How to Water Your Houseplants

Use our easy tips to ensure your indoor plants get enough water without risking drowning them.

Watering your houseplants might sound simple enough, but it's something many of us struggle to do correctly. There are actually many variables that can make it tricky to know exactly when—and how often—to water your plant, not to mention how much water each particular plant needs. In this piece, you'll learn how to water your plants properly, learn the best kind of water to use when doing so, and be able to recognize telltale signs of overwatering. Once you start following our guidelines, you'll never have to deal with crispy, dried-out leaves or mushy, brown plants again.

person watering houseplants on window sill

BHG / Phoebe Cheong

How Much to Water Houseplants

Not all plants need the same amount of water, so if you're not sure how much your specific varietals need, take cues from their natural habitats. Many popular houseplants, like philodendrons, come from tropical regions of the world where it rains regularly. These species usually have big leaves that require a lot of water to look good. Plants like these will need more water than desert denizens, like cacti and succulents, which often do better when you let the soil dry out between waterings.

The time of year can make a difference, as well. Many houseplants grow more during the spring and summer, but not as much in the fall and winter. If you notice less growth than usual, ease up on how much water you give your plants until they start growing more again.

If you notice less growth than usual, ease up on how much water you give your plants until they start growing more again.

person testing soil before watering house plants

BHG / Phoebe Cheong

When to Water Your Houseplants

As a rule of thumb, if you see any wilting leaves, it's time to water your plants—but you don't want to let them get to this point. They won't look as good, and it makes them less able to fend off diseases. Instead, try making a habit of checking on your houseplants at least once a week to see if they need a drink. You can also use an app like Waterbug or Happy Plant to help remind you when it's time to make your rounds.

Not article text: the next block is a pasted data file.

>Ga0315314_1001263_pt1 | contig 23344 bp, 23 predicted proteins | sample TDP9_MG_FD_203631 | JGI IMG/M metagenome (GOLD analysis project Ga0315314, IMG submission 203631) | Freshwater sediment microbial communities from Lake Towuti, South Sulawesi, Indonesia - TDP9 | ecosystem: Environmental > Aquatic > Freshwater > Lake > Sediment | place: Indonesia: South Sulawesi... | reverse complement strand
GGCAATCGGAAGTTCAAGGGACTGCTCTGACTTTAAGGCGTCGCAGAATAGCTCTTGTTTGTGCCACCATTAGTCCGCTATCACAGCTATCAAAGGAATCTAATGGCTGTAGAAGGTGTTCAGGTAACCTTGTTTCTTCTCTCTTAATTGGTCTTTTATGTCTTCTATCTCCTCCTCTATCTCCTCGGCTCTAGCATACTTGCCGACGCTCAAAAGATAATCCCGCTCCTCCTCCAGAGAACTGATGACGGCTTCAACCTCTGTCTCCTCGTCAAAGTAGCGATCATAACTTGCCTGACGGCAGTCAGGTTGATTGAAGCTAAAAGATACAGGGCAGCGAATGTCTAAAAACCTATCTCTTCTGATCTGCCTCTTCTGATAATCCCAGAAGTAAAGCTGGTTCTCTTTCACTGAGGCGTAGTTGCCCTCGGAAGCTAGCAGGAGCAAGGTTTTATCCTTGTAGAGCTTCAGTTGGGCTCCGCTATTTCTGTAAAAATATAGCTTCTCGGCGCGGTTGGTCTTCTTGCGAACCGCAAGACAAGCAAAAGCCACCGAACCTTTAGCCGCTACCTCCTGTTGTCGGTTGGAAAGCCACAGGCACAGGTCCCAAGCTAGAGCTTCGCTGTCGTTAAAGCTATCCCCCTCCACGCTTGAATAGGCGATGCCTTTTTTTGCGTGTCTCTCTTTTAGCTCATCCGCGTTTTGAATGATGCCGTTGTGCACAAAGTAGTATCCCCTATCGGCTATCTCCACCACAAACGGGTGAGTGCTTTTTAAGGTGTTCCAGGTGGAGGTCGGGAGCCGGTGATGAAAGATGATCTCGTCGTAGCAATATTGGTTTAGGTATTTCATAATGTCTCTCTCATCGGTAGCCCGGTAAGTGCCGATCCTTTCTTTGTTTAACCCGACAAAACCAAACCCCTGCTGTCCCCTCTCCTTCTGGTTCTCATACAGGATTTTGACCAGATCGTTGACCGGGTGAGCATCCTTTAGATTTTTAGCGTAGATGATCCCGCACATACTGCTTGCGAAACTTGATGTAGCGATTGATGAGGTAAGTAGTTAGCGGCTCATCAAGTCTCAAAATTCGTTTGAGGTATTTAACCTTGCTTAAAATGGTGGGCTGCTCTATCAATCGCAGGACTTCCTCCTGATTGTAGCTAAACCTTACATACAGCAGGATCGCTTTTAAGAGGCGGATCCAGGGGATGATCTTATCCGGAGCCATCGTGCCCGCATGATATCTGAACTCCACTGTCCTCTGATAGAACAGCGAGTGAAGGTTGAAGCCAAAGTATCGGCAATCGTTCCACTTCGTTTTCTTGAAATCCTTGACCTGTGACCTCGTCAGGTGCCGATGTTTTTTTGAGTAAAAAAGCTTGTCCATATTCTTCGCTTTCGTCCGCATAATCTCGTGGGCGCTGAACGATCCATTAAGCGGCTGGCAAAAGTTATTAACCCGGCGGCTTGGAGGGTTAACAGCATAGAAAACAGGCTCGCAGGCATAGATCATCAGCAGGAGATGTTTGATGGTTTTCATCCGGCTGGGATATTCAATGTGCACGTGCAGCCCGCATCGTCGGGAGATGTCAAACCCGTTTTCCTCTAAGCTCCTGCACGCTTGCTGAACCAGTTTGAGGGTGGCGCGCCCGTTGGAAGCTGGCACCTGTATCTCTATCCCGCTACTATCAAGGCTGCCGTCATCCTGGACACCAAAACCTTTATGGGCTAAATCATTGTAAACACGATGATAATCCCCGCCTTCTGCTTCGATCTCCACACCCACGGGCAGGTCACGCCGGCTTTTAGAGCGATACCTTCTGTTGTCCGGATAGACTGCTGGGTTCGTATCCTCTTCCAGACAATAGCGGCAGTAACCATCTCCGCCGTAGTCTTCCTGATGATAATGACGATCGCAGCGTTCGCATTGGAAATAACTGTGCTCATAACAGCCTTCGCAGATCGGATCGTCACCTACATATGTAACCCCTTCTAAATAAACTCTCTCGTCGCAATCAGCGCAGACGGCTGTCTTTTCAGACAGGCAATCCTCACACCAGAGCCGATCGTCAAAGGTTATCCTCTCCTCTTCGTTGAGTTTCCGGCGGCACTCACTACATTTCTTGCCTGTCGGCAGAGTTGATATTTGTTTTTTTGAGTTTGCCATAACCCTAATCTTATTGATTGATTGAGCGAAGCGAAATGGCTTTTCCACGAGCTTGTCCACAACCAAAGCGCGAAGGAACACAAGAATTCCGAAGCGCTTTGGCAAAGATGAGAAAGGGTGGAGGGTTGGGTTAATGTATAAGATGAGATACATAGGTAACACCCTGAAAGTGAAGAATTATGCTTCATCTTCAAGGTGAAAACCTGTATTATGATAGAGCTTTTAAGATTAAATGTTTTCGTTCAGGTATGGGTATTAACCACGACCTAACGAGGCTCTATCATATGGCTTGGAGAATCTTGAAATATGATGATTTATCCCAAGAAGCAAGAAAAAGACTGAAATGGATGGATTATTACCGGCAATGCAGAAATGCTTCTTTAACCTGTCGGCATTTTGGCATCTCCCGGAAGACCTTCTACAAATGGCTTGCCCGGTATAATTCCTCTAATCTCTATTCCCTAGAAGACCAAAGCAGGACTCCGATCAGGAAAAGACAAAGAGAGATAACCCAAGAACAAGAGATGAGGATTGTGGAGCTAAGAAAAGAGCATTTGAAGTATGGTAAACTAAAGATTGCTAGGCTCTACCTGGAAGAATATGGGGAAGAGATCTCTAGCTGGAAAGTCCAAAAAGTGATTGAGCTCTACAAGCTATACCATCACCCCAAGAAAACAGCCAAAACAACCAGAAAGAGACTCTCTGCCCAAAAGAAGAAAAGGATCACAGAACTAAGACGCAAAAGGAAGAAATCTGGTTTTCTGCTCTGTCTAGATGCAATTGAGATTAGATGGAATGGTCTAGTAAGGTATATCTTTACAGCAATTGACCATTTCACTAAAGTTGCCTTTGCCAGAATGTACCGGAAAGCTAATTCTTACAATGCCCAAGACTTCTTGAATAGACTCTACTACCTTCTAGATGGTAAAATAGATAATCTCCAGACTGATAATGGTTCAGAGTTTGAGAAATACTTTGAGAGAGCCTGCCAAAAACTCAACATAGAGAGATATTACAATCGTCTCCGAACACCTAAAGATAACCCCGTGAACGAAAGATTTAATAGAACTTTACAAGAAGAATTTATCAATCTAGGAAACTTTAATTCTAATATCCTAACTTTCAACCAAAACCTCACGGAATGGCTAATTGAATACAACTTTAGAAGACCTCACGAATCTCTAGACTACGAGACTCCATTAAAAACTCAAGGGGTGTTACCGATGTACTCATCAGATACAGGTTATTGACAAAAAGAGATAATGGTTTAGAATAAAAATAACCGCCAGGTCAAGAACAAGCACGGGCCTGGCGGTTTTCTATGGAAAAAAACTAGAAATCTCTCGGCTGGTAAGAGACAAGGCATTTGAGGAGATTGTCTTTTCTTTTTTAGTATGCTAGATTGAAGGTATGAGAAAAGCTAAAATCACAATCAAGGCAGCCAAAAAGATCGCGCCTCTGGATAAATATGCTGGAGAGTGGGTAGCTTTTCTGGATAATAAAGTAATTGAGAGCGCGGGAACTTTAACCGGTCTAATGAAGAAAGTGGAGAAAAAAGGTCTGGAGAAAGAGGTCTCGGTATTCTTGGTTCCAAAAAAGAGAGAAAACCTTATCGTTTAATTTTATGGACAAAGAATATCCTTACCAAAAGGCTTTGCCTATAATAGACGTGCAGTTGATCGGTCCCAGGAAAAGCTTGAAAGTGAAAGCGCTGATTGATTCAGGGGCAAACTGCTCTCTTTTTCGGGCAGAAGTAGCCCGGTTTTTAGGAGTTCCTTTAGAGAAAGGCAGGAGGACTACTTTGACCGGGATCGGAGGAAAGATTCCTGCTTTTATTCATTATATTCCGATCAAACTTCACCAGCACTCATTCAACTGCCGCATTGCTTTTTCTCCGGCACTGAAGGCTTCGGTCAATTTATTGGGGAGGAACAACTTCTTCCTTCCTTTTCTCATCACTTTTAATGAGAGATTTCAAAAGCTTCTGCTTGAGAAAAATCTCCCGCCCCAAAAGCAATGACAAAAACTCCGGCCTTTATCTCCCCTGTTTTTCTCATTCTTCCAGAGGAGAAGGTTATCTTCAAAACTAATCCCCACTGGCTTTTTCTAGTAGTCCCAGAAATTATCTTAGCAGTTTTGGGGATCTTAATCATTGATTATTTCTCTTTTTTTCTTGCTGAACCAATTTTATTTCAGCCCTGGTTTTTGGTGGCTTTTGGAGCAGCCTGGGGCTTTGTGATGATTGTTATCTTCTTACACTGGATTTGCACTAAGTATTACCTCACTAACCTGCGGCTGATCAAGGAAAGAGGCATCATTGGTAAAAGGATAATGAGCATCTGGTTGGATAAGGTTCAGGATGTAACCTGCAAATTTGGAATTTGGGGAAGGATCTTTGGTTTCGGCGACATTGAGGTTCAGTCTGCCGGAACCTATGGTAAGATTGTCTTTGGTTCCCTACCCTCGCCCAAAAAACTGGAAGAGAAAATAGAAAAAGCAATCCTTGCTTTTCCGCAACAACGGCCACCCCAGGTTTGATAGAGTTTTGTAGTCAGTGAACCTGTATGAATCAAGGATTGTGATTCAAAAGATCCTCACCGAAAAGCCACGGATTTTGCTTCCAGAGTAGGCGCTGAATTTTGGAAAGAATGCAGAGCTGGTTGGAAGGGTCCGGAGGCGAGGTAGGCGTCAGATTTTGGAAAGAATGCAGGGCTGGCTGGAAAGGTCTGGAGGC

Make a habit of checking on your houseplants at least once a week to see if they need a drink.

The best way to tell if your plants need water is to stick your finger about an inch into the potting mix—if it feels dry, break out the watering can. If you detect dampness, check back again in a day or two. For smaller houseplants, you can also pick up the whole container. If it feels light for its size, add water. Then lift it up again, and you'll get a sense of how heavy the pot should feel when the soil is saturated.

Watering your plants in the morning is preferable to the evening because any extra moisture that gets on the leaves will have a chance to dry and evaporate throughout the day when temperatures tend to be warmer. The longer excess wetness sits on plant leaves, the higher the risk of diseases taking hold.

Best Water for Houseplants

When it comes to watering your houseplants, the exact type of water you choose depends on a few circumstances. Most tap water should be fine for houseplants unless it is softened because softened water contains salts that can build up in the soil over time and cause problems. Chlorinated water is also safe for most houseplants, but if you have a filtration system, that's much better for your plants. Yet another option is collecting rainwater to use. No matter which type of water you choose, using it at room temperature is a must. Either extreme (very cold water, or hot water) can damage your houseplants' leaves and even cause the plant to go into shock.

The Best Ways to Water Houseplants